As part of routine investigations in known gang territories, California law enforcement agencies keep records of individuals associated with gangs or with a known member of a gang.  People on the street often refer to this as getting “documented.”  Gang documentation is justified under federal law.  Federal statutes allow police departments to maintain an intelligence system process.   That process includes keeping internal records on known criminals that are not available to the public.

The California Department of Justice creates the guidelines for which California police agencies can document gang members.  In order to be documented, the police must observe the individual participating in three or more gang criteria, as defined by the Department of Justice, within seven years.  If an individual has done any of the following, their actions fall under gang activities and they can be documented:

  • admitting to being a gang member
  • arrested alone or with known gang members for offenses consistent with usual gang activity
  • identified as a gang member by a reliable informant/source
  • identified as a gang member by an untested informant
  • seen affiliating with documented gang members
  • seen displaying symbols and/or hand signs
  • seen frequenting gang areas
  • seen wearing gang dress
  • is known to have gang tattoos

If a current documented gang member does not meet these criteria over seven years, then they must be purged from the database and are no longer considered “documented.”  In practice, a police detective is typically assigned to monitor a certain gang.  Other beat officers in the field create a “field interview” or FI card when they encounter a person who might be a gang member.  If the person meets one of the criteria, such as telling the officer they’re in a gang or displaying a hand sign, the beat officer documents that behavior in the FI card.  The beat officer then gives the FI card to the officer monitoring that gang and cross references it with other FI cards.  If that individual gets enough FI cards to establish the requisite criteria, they become documented.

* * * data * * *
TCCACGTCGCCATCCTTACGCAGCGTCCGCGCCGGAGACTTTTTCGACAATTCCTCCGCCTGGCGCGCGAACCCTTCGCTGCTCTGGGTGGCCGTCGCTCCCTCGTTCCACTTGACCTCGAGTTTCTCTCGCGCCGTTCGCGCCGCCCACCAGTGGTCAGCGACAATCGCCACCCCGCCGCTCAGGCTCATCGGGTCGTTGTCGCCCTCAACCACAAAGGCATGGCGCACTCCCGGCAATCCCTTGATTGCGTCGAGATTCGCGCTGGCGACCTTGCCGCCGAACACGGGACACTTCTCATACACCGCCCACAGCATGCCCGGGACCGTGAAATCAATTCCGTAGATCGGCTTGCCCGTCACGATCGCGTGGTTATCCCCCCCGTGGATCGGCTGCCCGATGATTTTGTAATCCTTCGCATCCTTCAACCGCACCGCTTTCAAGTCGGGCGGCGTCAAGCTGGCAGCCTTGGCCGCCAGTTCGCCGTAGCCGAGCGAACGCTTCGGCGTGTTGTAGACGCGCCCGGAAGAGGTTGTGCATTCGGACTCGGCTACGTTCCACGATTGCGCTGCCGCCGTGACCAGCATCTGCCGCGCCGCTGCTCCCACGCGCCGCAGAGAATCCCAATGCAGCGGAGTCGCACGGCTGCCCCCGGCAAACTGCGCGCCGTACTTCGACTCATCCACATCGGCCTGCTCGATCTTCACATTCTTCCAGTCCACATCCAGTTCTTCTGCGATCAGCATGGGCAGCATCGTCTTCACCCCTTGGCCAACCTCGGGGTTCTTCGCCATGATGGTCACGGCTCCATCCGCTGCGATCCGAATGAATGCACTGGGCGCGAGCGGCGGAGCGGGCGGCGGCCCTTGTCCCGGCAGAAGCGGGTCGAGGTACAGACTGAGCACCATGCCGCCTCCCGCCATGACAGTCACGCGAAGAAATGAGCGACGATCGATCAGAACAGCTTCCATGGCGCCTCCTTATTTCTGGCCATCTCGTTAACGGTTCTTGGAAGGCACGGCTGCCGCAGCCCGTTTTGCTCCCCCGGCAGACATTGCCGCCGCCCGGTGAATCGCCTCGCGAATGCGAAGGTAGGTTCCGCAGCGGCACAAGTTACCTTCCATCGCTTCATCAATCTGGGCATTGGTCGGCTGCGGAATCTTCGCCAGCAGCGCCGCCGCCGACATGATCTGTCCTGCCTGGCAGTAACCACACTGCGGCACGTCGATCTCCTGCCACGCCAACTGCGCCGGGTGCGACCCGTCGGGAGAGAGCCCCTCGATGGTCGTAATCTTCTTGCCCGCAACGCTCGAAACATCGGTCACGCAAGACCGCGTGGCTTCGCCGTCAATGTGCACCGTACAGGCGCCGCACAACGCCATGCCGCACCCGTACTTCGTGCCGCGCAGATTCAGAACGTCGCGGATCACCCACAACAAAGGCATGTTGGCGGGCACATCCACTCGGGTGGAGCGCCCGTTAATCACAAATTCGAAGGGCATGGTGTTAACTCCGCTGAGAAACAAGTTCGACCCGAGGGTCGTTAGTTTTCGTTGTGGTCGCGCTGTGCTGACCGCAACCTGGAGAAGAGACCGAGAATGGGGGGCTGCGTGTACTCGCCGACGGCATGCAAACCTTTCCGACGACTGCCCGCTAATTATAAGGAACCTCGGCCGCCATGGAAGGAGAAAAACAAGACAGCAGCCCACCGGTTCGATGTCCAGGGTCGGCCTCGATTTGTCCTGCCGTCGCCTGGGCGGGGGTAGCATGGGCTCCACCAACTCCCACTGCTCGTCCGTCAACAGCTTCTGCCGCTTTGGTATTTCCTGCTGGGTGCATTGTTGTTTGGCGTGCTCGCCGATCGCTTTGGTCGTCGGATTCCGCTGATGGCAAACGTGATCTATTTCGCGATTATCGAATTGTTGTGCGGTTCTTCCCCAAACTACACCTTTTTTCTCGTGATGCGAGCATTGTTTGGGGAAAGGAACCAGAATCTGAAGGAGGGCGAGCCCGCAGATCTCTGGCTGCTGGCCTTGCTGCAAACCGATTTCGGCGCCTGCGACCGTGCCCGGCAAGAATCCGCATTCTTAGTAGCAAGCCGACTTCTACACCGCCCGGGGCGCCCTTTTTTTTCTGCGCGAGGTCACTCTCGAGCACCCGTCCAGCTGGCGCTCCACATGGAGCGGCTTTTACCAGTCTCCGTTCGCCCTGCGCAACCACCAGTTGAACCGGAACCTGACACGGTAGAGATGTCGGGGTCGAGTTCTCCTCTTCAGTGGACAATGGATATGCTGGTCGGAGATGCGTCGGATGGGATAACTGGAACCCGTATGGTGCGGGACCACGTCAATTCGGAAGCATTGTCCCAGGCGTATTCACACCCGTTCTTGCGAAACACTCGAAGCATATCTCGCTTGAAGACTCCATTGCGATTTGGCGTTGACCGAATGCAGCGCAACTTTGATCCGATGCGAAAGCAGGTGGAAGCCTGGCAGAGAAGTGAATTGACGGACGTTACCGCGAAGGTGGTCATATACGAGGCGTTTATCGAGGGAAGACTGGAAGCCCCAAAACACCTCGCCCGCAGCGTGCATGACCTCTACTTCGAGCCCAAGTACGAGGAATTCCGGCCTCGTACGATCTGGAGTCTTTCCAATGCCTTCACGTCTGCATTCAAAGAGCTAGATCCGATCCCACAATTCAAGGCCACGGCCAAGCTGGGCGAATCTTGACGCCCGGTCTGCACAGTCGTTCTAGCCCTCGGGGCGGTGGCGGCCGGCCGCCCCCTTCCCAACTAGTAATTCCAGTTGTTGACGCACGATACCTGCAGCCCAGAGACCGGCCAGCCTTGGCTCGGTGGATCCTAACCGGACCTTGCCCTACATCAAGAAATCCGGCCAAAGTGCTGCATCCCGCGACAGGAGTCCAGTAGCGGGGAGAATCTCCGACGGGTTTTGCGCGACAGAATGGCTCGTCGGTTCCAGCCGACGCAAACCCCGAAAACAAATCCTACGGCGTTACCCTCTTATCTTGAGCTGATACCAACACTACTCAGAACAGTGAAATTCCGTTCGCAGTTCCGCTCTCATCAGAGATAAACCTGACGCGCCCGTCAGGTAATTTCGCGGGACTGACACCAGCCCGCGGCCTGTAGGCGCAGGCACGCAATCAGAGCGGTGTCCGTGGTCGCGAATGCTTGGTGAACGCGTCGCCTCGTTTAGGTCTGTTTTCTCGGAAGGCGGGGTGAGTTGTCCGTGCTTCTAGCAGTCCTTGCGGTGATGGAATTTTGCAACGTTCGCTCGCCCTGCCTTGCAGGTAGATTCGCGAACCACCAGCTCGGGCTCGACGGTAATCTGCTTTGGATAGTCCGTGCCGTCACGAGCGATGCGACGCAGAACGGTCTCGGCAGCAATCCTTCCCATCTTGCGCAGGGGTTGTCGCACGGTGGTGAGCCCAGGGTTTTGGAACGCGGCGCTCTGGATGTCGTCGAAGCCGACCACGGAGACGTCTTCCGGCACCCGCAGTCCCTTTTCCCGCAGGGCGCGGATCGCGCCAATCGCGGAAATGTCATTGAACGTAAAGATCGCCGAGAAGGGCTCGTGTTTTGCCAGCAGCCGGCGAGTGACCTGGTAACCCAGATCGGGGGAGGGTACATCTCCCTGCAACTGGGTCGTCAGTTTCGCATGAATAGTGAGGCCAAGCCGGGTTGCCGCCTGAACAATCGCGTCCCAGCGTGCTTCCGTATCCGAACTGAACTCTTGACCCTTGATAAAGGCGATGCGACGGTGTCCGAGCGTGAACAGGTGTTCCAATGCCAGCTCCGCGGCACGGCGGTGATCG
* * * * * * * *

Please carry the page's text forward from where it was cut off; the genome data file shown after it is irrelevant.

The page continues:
In the last decade, social media has played an increasingly larger role in law enforcement identifying gang members.  Recent prosecutions have featured a great deal of FI cards that are based solely on social media contacts, photos and posts that the prosecution argues establishes association with other gang members, signs and symbols, and self admission to gang membership.  The prosecution can typically use information obtained from Facebook, Instagram, Twitter and all other social media sites as evidence against an individual accused of a gang related crime.


Gang registration is completely different than documentation.  Gang registration is authorized under California law and requires an individual to register with law enforcement as a gang member if they have been convicted of certain crimes or enhancements.  (CPC § 186.30.)  Any registration requirements expire five years after the conviction that resulted in the requirement in the first place.  Failure to register carries a penalty of up to one year in the county jail or up to three years in state prison if the individual has a prior failure to register conviction.


A gang injunction is an order by a court that restrains the activities of a criminal street gang or any of its members.  Typically, if there is imminent danger of irreparable harm, courts will order gang members to:

  • Not associate with or contact other gang members
  • Not be present in the gang’s known territory
  • Not be present in a rival gang’s known territory

If a gang injunction is lawfully ordered, a person who violates that injunction is subject to criminal prosecution for contempt of court.

Learn More About Gang Enhancements and Participation →